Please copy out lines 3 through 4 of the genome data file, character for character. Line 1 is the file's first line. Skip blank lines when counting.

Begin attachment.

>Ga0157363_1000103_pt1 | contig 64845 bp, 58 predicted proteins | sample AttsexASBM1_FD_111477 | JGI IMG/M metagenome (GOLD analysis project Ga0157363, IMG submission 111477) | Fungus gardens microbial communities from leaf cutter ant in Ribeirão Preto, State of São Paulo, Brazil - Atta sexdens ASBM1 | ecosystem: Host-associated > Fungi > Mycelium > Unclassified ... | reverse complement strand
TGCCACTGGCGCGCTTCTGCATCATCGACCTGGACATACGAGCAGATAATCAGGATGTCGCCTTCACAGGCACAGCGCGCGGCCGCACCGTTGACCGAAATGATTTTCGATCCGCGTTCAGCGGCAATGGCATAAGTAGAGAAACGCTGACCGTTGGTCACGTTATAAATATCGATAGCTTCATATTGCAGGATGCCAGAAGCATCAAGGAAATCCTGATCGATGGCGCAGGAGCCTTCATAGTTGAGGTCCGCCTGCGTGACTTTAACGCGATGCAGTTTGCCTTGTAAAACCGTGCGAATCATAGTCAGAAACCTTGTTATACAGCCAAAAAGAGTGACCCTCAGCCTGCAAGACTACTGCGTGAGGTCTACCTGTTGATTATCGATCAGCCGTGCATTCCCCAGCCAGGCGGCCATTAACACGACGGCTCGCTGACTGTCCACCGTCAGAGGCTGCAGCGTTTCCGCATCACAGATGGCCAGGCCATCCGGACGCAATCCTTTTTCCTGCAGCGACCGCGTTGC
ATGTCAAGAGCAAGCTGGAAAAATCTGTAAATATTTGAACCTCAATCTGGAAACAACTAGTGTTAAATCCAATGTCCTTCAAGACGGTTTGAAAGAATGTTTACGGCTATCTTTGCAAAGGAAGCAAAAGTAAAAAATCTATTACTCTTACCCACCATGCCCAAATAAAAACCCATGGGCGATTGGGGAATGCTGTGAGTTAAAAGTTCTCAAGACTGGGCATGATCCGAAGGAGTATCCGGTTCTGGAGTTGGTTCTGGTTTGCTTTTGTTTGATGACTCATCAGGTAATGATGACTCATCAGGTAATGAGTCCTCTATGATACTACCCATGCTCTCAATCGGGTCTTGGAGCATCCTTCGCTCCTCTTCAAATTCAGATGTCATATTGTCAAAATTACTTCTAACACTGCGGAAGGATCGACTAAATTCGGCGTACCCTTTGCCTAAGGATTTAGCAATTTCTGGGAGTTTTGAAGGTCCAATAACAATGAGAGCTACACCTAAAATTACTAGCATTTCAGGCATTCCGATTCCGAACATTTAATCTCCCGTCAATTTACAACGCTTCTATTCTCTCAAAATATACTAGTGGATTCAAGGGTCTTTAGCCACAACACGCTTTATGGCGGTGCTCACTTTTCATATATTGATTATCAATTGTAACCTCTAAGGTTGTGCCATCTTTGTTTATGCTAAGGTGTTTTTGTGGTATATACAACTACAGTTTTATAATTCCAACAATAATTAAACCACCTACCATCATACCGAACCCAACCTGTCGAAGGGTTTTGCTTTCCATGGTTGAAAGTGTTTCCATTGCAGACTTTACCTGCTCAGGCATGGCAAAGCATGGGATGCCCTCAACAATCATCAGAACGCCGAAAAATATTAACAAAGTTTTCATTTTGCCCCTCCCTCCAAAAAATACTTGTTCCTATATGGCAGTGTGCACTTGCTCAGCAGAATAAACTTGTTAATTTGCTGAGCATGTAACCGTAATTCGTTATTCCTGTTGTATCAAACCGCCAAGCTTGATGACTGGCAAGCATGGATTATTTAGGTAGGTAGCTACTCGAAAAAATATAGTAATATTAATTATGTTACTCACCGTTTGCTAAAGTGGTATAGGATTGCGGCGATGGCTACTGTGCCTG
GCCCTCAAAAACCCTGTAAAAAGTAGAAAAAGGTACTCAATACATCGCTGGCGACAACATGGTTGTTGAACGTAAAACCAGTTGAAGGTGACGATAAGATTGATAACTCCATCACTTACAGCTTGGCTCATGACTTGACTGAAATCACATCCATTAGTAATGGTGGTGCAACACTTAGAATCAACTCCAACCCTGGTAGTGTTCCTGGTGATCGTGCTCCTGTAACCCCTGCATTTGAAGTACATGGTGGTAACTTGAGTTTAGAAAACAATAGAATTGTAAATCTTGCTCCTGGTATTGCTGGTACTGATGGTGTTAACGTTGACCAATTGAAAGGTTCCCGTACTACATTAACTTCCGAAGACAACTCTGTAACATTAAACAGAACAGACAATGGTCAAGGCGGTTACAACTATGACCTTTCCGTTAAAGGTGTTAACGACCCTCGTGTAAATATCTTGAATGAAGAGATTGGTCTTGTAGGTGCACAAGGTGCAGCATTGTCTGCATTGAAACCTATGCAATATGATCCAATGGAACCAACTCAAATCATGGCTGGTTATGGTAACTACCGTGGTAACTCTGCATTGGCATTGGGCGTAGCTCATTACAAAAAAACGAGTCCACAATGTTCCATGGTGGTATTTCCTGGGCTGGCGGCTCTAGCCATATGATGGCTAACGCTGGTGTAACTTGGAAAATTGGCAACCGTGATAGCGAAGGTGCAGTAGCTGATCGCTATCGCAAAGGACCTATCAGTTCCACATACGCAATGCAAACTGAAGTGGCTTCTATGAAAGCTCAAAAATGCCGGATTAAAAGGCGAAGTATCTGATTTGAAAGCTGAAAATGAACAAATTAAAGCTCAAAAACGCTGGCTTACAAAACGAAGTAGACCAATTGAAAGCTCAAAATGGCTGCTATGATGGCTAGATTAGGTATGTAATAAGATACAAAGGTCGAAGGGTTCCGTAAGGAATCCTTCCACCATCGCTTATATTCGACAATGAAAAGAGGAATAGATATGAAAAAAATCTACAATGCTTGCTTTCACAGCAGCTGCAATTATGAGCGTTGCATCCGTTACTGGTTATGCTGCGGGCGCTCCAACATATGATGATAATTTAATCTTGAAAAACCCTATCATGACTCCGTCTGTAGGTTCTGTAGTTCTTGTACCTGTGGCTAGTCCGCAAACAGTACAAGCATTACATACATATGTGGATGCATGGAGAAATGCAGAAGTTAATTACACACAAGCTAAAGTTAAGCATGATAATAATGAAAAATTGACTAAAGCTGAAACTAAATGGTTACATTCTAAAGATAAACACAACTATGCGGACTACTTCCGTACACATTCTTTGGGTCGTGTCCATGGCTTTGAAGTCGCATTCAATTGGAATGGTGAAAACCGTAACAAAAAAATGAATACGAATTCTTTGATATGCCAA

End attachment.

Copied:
ATGTCAAGAGCAAGCTGGAAAAATCTGTAAATATTTGAACCTCAATCTGGAAACAACTAGTGTTAAATCCAATGTCCTTCAAGACGGTTTGAAAGAATGTTTACGGCTATCTTTGCAAAGGAAGCAAAAGTAAAAAATCTATTACTCTTACCCACCATGCCCAAATAAAAACCCATGGGCGATTGGGGAATGCTGTGAGTTAAAAGTTCTCAAGACTGGGCATGATCCGAAGGAGTATCCGGTTCTGGAGTTGGTTCTGGTTTGCTTTTGTTTGATGACTCATCAGGTAATGATGACTCATCAGGTAATGAGTCCTCTATGATACTACCCATGCTCTCAATCGGGTCTTGGAGCATCCTTCGCTCCTCTTCAAATTCAGATGTCATATTGTCAAAATTACTTCTAACACTGCGGAAGGATCGACTAAATTCGGCGTACCCTTTGCCTAAGGATTTAGCAATTTCTGGGAGTTTTGAAGGTCCAATAACAATGAGAGCTACACCTAAAATTACTAGCATTTCAGGCATTCCGATTCCGAACATTTAATCTCCCGTCAATTTACAACGCTTCTATTCTCTCAAAATATACTAGTGGATTCAAGGGTCTTTAGCCACAACACGCTTTATGGCGGTGCTCACTTTTCATATATTGATTATCAATTGTAACCTCTAAGGTTGTGCCATCTTTGTTTATGCTAAGGTGTTTTTGTGGTATATACAACTACAGTTTTATAATTCCAACAATAATTAAACCACCTACCATCATACCGAACCCAACCTGTCGAAGGGTTTTGCTTTCCATGGTTGAAAGTGTTTCCATTGCAGACTTTACCTGCTCAGGCATGGCAAAGCATGGGATGCCCTCAACAATCATCAGAACGCCGAAAAATATTAACAAAGTTTTCATTTTGCCCCTCCCTCCAAAAAATACTTGTTCCTATATGGCAGTGTGCACTTGCTCAGCAGAATAAACTTGTTAATTTGCTGAGCATGTAACCGTAATTCGTTATTCCTGTTGTATCAAACCGCCAAGCTTGATGACTGGCAAGCATGGATTATTTAGGTAGGTAGCTACTCGAAAAAATATAGTAATATTAATTATGTTACTCACCGTTTGCTAAAGTGGTATAGGATTGCGGCGATGGCTACTGTGCCTG
GCCCTCAAAAACCCTGTAAAAAGTAGAAAAAGGTACTCAATACATCGCTGGCGACAACATGGTTGTTGAACGTAAAACCAGTTGAAGGTGACGATAAGATTGATAACTCCATCACTTACAGCTTGGCTCATGACTTGACTGAAATCACATCCATTAGTAATGGTGGTGCAACACTTAGAATCAACTCCAACCCTGGTAGTGTTCCTGGTGATCGTGCTCCTGTAACCCCTGCATTTGAAGTACATGGTGGTAACTTGAGTTTAGAAAACAATAGAATTGTAAATCTTGCTCCTGGTATTGCTGGTACTGATGGTGTTAACGTTGACCAATTGAAAGGTTCCCGTACTACATTAACTTCCGAAGACAACTCTGTAACATTAAACAGAACAGACAATGGTCAAGGCGGTTACAACTATGACCTTTCCGTTAAAGGTGTTAACGACCCTCGTGTAAATATCTTGAATGAAGAGATTGGTCTTGTAGGTGCACAAGGTGCAGCATTGTCTGCATTGAAACCTATGCAATATGATCCAATGGAACCAACTCAAATCATGGCTGGTTATGGTAACTACCGTGGTAACTCTGCATTGGCATTGGGCGTAGCTCATTACAAAAAAACGAGTCCACAATGTTCCATGGTGGTATTTCCTGGGCTGGCGGCTCTAGCCATATGATGGCTAACGCTGGTGTAACTTGGAAAATTGGCAACCGTGATAGCGAAGGTGCAGTAGCTGATCGCTATCGCAAAGGACCTATCAGTTCCACATACGCAATGCAAACTGAAGTGGCTTCTATGAAAGCTCAAAAATGCCGGATTAAAAGGCGAAGTATCTGATTTGAAAGCTGAAAATGAACAAATTAAAGCTCAAAAACGCTGGCTTACAAAACGAAGTAGACCAATTGAAAGCTCAAAATGGCTGCTATGATGGCTAGATTAGGTATGTAATAAGATACAAAGGTCGAAGGGTTCCGTAAGGAATCCTTCCACCATCGCTTATATTCGACAATGAAAAGAGGAATAGATATGAAAAAAATCTACAATGCTTGCTTTCACAGCAGCTGCAATTATGAGCGTTGCATCCGTTACTGGTTATGCTGCGGGCGCTCCAACATATGATGATAATTTAATCTTGAAAAACCCTATCATGACTCCGTCTGTAGGTTCTGTAGTTCTTGTACCTGTGGCTAGTCCGCAAACAGTACAAGCATTACATACATATGTGGATGCATGGAGAAATGCAGAAGTTAATTACACACAAGCTAAAGTTAAGCATGATAATAATGAAAAATTGACTAAAGCTGAAACTAAATGGTTACATTCTAAAGATAAACACAACTATGCGGACTACTTCCGTACACATTCTTTGGGTCGTGTCCATGGCTTTGAAGTCGCATTCAATTGGAATGGTGAAAACCGTAACAAAAAAATGAATACGAATTCTTTGATATGCCAA